Browsing by Subject "Eurasia"

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  • Särkinen, Tiina; Poczai, Péter; Barboza, Gloria; van der Weerden, Gerard M.; Baden, Maria; Knapp, Sandra (2018)
    The Morelloid Glade, also known as the black nightshades or "Maurella" (Morella), is one of the 10 major Glades within Solanum L. The pantropical Glade consists of 75 currently recognised non-spiny herbaceous and suffrutescent species with simple or branched hairs with or without glandular tips, with a centre of distribution in the tropical Andes. A secondary centre of diversity is found in Africa, where a set of mainly polyploid taxa occur. A yet smaller set of species is found in Australasia and Europe, including Solanum nigrum L., the type of the genus Solanum. Due to the large number of published synonyms, combined with complex morphological variation, our understanding of species limits and diversity in the Morelloid Glade has remained poor despite detailed morphological studies carried out in conjunction with breeding experiments. Here we provide the first taxonomic overview since the 19th century of the entire group in the Old World, including Africa, Asia, Australia, Europe and islands of the Pacific. Complete synonymy, morphological descriptions, distribution maps and common names and uses are provided for all 19 species occurring outside the Americas (i.e. Africa, Asia, Australia, Europe and islands of the Pacific). We treat 12 species native to the Old World, as well as 7 taxa that are putatively introduced and/or invasive in the region. The current knowledge of the origin of the polyploid species is summarised. A key to all of the species occurring in the Old World is provided, together with line drawings and colour figures to aid identification both in herbaria and in the field. Preliminary conservation assessments arc provided for all species.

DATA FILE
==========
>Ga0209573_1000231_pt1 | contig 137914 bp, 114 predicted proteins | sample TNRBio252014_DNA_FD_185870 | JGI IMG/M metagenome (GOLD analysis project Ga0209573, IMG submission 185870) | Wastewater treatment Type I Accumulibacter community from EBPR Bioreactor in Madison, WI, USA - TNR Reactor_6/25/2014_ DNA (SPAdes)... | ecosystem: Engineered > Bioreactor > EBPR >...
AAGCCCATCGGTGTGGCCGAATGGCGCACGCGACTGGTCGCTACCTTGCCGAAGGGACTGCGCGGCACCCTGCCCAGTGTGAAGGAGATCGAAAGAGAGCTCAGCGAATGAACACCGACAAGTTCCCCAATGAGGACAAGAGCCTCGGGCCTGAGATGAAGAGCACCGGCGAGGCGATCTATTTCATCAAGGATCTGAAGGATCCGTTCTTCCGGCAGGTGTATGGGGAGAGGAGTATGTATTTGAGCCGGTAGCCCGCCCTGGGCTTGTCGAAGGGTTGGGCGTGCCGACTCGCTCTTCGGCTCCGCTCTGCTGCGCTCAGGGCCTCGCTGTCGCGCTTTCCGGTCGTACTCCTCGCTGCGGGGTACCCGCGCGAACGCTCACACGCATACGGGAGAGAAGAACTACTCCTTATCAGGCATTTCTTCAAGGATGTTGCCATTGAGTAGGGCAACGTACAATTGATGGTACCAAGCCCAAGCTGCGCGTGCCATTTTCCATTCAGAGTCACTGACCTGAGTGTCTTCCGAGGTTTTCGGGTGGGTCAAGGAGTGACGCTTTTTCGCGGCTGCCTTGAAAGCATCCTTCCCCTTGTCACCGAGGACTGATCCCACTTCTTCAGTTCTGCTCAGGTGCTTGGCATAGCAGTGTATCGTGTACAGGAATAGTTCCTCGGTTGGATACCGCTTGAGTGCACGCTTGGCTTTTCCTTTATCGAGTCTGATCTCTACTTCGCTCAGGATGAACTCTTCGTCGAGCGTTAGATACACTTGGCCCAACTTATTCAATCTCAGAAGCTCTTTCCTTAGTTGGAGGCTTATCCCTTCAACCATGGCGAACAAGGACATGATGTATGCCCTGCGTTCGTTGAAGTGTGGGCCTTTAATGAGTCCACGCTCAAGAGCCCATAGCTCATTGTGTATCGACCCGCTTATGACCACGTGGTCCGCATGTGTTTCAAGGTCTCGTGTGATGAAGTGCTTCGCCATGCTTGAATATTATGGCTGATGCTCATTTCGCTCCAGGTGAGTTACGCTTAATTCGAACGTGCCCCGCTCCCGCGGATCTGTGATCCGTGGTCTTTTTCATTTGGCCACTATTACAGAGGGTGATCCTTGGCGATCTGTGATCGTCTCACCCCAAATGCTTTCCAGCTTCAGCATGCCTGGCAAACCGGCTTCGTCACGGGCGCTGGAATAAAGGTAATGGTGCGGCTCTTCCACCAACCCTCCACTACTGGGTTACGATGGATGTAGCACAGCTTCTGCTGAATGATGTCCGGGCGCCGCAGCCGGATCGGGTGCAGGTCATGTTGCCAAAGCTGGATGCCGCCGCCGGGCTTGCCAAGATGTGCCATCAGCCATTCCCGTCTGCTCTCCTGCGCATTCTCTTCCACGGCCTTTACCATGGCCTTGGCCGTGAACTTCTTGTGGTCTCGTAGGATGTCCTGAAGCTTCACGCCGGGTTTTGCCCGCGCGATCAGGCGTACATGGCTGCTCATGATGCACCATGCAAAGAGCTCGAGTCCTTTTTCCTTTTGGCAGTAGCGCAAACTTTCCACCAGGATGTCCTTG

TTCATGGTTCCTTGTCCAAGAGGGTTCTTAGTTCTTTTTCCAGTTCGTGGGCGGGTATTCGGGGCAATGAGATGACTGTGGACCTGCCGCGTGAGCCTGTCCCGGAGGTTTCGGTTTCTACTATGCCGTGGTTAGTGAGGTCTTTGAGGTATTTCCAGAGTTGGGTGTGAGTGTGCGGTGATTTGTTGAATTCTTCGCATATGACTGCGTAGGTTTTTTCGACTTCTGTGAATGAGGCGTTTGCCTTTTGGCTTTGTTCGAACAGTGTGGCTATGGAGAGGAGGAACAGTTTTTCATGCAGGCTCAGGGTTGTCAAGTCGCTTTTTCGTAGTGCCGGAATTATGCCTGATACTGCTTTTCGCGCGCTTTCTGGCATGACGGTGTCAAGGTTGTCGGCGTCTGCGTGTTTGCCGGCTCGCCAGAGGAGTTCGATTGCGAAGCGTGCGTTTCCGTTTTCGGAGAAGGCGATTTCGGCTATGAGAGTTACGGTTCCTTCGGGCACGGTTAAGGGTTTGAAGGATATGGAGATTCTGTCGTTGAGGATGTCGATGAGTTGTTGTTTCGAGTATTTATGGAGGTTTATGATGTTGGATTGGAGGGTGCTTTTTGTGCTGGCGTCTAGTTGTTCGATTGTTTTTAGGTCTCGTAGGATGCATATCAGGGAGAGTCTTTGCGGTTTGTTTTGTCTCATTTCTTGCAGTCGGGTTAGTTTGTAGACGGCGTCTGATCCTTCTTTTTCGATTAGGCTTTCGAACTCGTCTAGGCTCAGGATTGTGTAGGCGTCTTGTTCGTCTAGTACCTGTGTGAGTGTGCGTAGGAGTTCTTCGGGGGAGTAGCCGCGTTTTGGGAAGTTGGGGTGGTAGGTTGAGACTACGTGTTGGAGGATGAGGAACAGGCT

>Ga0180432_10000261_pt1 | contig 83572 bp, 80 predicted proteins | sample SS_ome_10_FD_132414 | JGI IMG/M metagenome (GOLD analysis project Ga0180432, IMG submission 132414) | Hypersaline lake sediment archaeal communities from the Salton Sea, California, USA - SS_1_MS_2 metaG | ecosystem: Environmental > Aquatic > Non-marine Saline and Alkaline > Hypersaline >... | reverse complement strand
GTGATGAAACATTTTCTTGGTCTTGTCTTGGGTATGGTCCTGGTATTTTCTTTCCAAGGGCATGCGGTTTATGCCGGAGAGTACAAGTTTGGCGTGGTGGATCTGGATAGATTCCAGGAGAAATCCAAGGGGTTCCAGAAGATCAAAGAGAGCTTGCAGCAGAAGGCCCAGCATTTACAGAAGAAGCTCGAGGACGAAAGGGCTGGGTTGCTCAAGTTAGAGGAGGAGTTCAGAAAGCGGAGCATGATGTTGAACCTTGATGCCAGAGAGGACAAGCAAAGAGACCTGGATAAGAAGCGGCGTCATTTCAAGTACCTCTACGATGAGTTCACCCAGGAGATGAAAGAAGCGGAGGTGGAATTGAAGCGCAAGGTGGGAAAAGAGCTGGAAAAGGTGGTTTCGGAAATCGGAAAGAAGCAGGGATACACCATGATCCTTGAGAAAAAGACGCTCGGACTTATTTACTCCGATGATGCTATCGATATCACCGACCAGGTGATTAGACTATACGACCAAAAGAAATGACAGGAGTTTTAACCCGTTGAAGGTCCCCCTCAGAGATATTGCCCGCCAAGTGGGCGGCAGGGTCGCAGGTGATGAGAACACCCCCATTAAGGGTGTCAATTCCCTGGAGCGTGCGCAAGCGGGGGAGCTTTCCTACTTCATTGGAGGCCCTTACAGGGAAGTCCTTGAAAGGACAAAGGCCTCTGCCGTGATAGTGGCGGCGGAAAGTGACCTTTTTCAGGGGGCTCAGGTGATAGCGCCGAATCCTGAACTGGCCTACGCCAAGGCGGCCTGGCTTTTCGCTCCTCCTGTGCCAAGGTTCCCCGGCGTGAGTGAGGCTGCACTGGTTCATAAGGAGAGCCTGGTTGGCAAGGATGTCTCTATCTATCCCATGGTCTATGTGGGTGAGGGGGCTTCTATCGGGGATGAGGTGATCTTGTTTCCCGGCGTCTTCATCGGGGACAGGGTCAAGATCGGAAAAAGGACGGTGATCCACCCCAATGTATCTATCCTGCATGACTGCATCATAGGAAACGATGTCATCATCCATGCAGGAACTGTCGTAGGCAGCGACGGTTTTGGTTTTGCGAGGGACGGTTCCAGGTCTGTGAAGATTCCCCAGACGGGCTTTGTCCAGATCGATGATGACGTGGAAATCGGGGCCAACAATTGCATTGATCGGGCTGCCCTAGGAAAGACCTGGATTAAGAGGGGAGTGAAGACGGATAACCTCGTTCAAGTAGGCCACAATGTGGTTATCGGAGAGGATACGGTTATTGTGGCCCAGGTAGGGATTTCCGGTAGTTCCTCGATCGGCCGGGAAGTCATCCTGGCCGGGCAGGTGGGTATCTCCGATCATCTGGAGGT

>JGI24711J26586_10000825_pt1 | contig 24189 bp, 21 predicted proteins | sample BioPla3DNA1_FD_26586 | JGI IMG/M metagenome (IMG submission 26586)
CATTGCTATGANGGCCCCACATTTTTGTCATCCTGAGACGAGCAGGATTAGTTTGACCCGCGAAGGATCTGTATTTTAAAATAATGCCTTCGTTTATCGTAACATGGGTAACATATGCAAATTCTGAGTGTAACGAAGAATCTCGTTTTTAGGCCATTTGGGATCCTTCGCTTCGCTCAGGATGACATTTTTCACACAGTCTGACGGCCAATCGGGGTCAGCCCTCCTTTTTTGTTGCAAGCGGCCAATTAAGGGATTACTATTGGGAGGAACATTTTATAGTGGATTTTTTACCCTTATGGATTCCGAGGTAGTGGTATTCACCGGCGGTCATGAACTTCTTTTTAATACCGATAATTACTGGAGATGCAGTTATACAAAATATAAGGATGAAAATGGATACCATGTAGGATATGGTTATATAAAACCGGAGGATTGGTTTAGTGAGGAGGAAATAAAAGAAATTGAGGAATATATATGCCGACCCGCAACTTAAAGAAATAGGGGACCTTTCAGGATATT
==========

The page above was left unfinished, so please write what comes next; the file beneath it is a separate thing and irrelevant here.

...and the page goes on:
• Grünthal, Riho; Heyd, Volker; Holopainen, Sampsa; Janhunen, Juha; Khanina, Olga; Miestamo, Matti; Nichols, Johanna; Saarikivi, Janne; Sinnemäki, Kaius (2022)
    The widespread Uralic family offers several advantages for tracing prehistory: a firm absolute chronological anchor point in an ancient contact episode with well-dated Indo-Iranian; other points of intersection or diagnostic non-intersection with early Indo-European (the Late Proto-Indo-European-speaking Yamnaya culture of the western steppe, the Afanasievo culture of the upper Yenisei, and the Fatyanovo culture of the middle Volga); lexical and morphological reconstruction sufficient to establish critical absences of sharings and contacts. We add information on climate, linguistic geography, typology, and cognate frequency distributions to reconstruct the Uralic origin and spread. We argue that the Uralic homeland was east of the Urals and initially out of contact with Indo-European. The spread was rapid and without widespread shared substratal effects. We reconstruct its cause as the interconnected reactions of early Uralic and Indo-European populations to a catastrophic climate change episode and interregionalization opportunities which advantaged riverine hunter-fishers over herders.
  • Bernor, Raymond L.; Kaya, Ferhat; Kaakinen, Anu; Saarinen, Juha; Fortelius, Mikael (2021)